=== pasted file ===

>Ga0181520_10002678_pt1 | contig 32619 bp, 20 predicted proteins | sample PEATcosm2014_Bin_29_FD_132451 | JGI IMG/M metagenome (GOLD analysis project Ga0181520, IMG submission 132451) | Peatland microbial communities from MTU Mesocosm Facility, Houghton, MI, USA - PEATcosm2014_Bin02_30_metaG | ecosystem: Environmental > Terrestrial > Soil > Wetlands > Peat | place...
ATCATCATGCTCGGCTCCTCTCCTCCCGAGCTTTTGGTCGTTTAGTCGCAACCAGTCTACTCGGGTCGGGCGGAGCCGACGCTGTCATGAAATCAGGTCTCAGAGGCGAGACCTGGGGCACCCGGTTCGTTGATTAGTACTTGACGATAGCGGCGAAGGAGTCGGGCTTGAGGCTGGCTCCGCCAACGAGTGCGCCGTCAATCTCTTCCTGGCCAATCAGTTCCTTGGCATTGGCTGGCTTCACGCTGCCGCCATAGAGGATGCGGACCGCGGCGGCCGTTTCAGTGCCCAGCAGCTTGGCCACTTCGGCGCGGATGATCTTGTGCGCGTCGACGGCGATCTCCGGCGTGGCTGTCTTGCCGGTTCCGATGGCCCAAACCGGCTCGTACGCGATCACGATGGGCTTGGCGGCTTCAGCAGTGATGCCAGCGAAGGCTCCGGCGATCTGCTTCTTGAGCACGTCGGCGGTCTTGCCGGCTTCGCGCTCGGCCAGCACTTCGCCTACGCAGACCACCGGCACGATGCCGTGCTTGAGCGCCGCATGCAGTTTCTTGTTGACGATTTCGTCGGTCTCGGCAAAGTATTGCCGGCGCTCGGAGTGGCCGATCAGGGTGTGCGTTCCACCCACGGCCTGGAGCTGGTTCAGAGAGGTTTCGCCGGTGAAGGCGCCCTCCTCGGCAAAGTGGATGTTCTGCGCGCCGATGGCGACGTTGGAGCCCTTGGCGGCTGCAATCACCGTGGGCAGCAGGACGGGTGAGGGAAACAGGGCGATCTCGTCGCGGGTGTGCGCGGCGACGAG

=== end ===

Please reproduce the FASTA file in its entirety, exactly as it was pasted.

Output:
>Ga0181520_10002678_pt1 | contig 32619 bp, 20 predicted proteins | sample PEATcosm2014_Bin_29_FD_132451 | JGI IMG/M metagenome (GOLD analysis project Ga0181520, IMG submission 132451) | Peatland microbial communities from MTU Mesocosm Facility, Houghton, MI, USA - PEATcosm2014_Bin02_30_metaG | ecosystem: Environmental > Terrestrial > Soil > Wetlands > Peat | place...
ATCATCATGCTCGGCTCCTCTCCTCCCGAGCTTTTGGTCGTTTAGTCGCAACCAGTCTACTCGGGTCGGGCGGAGCCGACGCTGTCATGAAATCAGGTCTCAGAGGCGAGACCTGGGGCACCCGGTTCGTTGATTAGTACTTGACGATAGCGGCGAAGGAGTCGGGCTTGAGGCTGGCTCCGCCAACGAGTGCGCCGTCAATCTCTTCCTGGCCAATCAGTTCCTTGGCATTGGCTGGCTTCACGCTGCCGCCATAGAGGATGCGGACCGCGGCGGCCGTTTCAGTGCCCAGCAGCTTGGCCACTTCGGCGCGGATGATCTTGTGCGCGTCGACGGCGATCTCCGGCGTGGCTGTCTTGCCGGTTCCGATGGCCCAAACCGGCTCGTACGCGATCACGATGGGCTTGGCGGCTTCAGCAGTGATGCCAGCGAAGGCTCCGGCGATCTGCTTCTTGAGCACGTCGGCGGTCTTGCCGGCTTCGCGCTCGGCCAGCACTTCGCCTACGCAGACCACCGGCACGATGCCGTGCTTGAGCGCCGCATGCAGTTTCTTGTTGACGATTTCGTCGGTCTCGGCAAAGTATTGCCGGCGCTCGGAGTGGCCGATCAGGGTGTGCGTTCCACCCACGGCCTGGAGCTGGTTCAGAGAGGTTTCGCCGGTGAAGGCGCCCTCCTCGGCAAAGTGGATGTTCTGCGCGCCGATGGCGACGTTGGAGCCCTTGGCGGCTGCAATCACCGTGGGCAGCAGGACGGGTGAGGGAAACAGGGCGATCTCGTCGCGGGTGTGCGCGGCGACGAG